[4] We are grateful to the Munich-based entomologist Hans Mühle for his assistance in classifying the butterflies and moths. They are, from left to right and from top to bottom: an Old World swallowtail (Papilio machaon, Linnaeus, 1758); two common blue (classification not possible); a large white (Pieris brassicae, Linnaeus, 1758); a European Peacock (Inachis io, Linnaeus, 1758); two Silver-washed Fritillary (Argynnis paphia, Linnaeus, 1758). The butterfly at the extreme right may be a small white (Pieris rapae, Linnaeus, 1758) but the classification is uncertain. Below is a Red Admiral (Vanessa atalanta, Linnaeus, 1758) and just under it to the right, a Jersey Tiger (Euplagia quadripunctaria, Poda, 1761).

[5] Frank Henry Norton, Paul Gustave Doré, New York 1883, p. 118.

[6] Mark Twain’s 1872 English Journals, in Mark Twain’s Letters 1872-1873, V, pp. 614-21.

The American writer Mark Twain visited the Doré Gallery on a trip to London in 1872. His diary entries record the visit. Whether he saw the present painting or the third, horizontal-format version of 1867 (whereabouts currently unknown) cannot be established with any degree of certainty. Records show that both paintings were occasionally shown together at the Doré Gallery. Twain would not have seen the second version since this had been shipped to the United States in 1867.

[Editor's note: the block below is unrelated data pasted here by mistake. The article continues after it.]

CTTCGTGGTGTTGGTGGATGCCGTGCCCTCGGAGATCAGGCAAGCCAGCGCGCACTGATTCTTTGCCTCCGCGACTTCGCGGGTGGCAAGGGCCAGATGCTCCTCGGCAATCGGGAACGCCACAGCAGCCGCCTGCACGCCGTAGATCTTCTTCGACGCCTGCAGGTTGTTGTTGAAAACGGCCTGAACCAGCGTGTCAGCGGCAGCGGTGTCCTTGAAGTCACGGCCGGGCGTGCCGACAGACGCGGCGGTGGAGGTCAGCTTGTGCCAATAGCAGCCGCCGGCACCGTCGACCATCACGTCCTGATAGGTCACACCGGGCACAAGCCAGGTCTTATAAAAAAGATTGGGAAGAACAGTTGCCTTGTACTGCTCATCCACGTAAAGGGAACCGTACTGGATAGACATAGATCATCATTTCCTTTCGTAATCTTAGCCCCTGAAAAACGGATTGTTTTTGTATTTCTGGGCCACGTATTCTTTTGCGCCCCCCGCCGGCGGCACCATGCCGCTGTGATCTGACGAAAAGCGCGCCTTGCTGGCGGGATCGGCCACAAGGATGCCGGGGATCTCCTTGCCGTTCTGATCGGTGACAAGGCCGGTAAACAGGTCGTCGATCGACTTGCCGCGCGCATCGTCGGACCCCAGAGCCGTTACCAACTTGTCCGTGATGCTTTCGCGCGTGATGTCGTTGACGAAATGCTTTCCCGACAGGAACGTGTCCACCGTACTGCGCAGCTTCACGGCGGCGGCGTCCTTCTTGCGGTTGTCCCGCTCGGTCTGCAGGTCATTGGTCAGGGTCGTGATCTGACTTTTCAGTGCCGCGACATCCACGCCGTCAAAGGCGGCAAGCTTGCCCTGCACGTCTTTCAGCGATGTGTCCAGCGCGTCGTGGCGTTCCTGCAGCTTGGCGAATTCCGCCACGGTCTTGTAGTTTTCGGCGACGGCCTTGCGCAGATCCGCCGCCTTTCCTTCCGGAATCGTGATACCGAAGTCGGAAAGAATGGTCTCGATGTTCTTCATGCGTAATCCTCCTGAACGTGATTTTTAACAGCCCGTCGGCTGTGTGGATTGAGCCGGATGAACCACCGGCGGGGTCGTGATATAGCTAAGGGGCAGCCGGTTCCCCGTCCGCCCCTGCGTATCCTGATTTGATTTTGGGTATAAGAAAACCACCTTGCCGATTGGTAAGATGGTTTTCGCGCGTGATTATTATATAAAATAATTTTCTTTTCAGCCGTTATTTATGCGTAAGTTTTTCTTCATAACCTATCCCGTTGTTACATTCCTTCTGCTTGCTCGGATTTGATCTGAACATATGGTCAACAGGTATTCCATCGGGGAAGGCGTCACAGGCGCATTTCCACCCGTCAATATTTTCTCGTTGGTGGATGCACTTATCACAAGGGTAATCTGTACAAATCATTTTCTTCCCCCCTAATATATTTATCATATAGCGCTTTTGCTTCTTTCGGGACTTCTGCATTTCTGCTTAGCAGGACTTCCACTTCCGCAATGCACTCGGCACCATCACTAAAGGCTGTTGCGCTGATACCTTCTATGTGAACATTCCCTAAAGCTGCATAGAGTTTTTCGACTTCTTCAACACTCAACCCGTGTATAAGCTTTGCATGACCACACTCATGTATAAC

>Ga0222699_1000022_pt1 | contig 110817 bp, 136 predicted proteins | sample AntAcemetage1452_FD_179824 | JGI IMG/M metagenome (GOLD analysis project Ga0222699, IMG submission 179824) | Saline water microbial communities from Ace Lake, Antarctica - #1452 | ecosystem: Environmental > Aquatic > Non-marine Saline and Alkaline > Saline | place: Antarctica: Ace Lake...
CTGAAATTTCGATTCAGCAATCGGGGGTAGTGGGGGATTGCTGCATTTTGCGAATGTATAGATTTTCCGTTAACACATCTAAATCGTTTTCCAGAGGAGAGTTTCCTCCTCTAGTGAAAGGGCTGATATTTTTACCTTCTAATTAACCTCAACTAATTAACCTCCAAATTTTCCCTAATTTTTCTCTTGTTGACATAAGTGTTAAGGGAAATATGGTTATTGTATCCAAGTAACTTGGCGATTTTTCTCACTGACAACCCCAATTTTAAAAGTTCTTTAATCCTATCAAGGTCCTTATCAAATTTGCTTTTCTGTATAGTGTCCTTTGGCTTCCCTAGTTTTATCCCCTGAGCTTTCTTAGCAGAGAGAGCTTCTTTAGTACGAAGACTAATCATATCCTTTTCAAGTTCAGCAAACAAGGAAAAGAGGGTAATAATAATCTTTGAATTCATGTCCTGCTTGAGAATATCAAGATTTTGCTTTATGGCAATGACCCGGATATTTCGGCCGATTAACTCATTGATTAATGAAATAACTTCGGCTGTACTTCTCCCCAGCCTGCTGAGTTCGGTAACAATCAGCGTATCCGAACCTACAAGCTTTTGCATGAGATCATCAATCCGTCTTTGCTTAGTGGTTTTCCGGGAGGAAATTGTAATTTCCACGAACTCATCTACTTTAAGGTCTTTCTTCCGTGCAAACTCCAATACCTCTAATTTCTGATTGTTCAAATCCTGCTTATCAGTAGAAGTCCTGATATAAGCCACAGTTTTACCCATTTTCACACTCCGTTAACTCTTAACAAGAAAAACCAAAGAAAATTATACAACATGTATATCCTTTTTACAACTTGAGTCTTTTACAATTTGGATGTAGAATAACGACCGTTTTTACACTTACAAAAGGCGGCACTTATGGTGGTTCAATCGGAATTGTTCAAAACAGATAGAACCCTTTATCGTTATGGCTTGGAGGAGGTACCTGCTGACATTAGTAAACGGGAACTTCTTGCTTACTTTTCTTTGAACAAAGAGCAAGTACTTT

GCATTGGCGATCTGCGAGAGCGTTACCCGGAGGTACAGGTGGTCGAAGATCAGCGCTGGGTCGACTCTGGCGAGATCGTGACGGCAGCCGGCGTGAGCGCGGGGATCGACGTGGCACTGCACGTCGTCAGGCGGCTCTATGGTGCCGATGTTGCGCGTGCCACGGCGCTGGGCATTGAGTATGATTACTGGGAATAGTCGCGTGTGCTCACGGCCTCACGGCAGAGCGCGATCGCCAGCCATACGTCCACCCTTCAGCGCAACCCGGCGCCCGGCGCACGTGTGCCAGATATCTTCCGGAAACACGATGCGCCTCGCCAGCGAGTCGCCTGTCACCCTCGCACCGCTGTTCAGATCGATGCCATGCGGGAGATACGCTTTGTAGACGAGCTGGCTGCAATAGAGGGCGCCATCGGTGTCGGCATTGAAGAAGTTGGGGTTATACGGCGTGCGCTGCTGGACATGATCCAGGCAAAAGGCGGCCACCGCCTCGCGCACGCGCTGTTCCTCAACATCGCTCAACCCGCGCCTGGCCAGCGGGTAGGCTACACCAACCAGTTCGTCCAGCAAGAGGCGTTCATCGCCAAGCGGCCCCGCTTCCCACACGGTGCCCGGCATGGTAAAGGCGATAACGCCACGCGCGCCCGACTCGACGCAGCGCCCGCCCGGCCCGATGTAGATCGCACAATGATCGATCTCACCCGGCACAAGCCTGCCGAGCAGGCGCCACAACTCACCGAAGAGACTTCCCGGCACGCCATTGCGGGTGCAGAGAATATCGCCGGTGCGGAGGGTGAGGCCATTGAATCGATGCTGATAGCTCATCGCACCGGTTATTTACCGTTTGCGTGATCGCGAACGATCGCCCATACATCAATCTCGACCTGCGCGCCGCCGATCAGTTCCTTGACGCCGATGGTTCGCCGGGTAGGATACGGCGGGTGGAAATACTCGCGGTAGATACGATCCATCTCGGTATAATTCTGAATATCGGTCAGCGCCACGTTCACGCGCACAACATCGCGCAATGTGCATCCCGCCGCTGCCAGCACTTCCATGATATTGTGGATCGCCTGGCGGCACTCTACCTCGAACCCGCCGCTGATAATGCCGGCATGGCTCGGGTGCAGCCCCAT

[7] Details of the Boston painting’s provenance are as follows: Galerie De Vries, 1867-9; sold to the Boston collector Richard Baker, 1871; loaned by Baker to the Museum of Fine Arts in Boston, 1871; gifted by Baker to the Museum, 24 January 1873. See Eric Zafran, ‘Doré in America’, in exhib. cat., 2014, op. cit., pp. 264-5.

[8] Gustave Doré, La Prairie, 1867, oil on canvas, 127 x 224 cm, signed and dated in red. The work was listed under lot 40 in the catalogue of the Vente Doré held in Paris in 1885. See Henri Leblanc, Catalogue de l’œuvre complet de Gustave Doré, Paris 1931, p. 537.